The Supreme Court on Monday dismissed the West Bengal government’s plea challenging the probe by the Central Bureau of Investigation into allegations of land grabbing and sexual harassment against suspended Trinamool Congress leader Shahjahan Sheikh, reported The Indian Express.

The bench of Justices BR Gavai and KV Viswanathan questioned why the state government was “interested in protecting someone”, the newspaper reported.

The bench observed that during the last hearing on April 29, the counsel representing the state had sought the matter to be adjourned when the same query was raised.

On April 10, the High Court directed the Central Bureau of Investigation to take up the matter after hearing public interest litigations seeking an independent probe into the allegations.

On January 5, Enforcement Directorate officials were allegedly attacked at Sandeshkhali village in the state’s North 24 Parganas district when they were carrying out raids at Sheikh’s house in connection with an alleged ration distribution scam.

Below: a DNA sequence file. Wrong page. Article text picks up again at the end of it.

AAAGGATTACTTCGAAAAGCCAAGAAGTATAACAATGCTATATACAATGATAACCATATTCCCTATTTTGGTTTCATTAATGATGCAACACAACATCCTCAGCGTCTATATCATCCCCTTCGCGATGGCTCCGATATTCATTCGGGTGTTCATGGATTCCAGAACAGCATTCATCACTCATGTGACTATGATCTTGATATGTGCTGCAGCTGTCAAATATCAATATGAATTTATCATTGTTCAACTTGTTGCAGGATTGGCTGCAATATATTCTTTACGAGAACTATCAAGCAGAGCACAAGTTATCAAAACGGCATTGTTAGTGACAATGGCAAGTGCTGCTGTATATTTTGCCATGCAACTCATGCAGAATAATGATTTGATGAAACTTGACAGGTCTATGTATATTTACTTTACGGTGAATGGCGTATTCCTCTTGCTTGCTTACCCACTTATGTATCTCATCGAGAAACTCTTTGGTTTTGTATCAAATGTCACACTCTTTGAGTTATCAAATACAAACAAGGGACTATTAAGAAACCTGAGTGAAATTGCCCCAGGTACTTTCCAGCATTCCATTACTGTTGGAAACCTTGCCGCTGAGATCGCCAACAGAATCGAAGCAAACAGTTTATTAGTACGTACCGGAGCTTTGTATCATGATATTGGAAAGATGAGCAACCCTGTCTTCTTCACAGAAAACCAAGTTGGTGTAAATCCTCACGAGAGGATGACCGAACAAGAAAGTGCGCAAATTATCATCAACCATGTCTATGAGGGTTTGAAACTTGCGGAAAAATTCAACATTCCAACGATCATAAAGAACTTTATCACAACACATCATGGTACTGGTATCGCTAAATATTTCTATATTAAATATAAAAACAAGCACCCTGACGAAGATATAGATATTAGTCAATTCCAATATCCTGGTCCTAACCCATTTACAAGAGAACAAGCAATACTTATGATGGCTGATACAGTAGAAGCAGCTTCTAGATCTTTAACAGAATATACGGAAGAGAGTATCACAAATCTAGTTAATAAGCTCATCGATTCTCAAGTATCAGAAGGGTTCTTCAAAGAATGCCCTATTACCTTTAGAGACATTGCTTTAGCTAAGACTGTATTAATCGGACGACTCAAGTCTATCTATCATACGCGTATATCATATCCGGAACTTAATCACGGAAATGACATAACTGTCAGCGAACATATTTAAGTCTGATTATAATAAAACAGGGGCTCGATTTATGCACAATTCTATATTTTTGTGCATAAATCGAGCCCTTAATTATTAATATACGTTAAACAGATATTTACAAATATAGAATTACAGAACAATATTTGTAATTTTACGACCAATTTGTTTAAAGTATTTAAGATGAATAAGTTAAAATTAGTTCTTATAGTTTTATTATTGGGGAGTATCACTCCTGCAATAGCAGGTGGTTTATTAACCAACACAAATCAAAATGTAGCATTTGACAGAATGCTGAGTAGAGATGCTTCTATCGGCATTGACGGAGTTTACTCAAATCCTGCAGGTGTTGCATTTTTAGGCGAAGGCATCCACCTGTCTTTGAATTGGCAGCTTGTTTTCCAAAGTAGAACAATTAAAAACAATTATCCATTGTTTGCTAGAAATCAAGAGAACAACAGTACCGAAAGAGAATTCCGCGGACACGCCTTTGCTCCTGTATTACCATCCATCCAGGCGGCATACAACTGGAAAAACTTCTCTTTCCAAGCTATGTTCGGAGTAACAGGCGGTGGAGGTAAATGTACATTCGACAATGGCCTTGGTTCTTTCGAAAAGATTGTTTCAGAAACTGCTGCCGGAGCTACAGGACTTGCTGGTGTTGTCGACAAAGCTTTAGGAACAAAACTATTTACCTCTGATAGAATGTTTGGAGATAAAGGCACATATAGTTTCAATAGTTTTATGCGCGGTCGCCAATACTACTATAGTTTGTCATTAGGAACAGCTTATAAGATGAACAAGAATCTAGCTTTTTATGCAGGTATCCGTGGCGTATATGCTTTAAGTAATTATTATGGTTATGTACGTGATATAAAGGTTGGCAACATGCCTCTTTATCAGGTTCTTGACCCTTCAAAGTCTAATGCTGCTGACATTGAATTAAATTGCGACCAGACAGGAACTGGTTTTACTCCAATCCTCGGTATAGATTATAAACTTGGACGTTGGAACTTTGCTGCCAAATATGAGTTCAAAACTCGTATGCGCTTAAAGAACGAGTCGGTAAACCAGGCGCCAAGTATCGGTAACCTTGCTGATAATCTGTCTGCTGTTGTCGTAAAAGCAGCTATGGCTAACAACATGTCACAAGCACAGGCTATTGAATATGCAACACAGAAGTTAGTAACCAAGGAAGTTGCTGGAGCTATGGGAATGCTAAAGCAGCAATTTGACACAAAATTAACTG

A mob allegedly attacked the Enforcement Directorate officials with stones, bricks and batons.

Following this, several local women accused Sheikh and his associates, Shiba Prasad Hazra and Uttam Sardar, of torturing and sexually harassing them for several years and also of grabbing their lands for prawn cultivation. Sheikh, Hazra and Sardar were arrested in February.

In its petition before the Supreme Court, the state government called the High Court’s order perverse, illegal and arbitrary, which deserves to be set aside, reported The Indian Express.

The Calcutta High Court in May directed the West Bengal government to cooperate with the Central Bureau of Investigation in its investigation against Sheikh. The central agency is also investigating the case relating to the attack on the Enforcement Directorate officials in Sandeshkhali.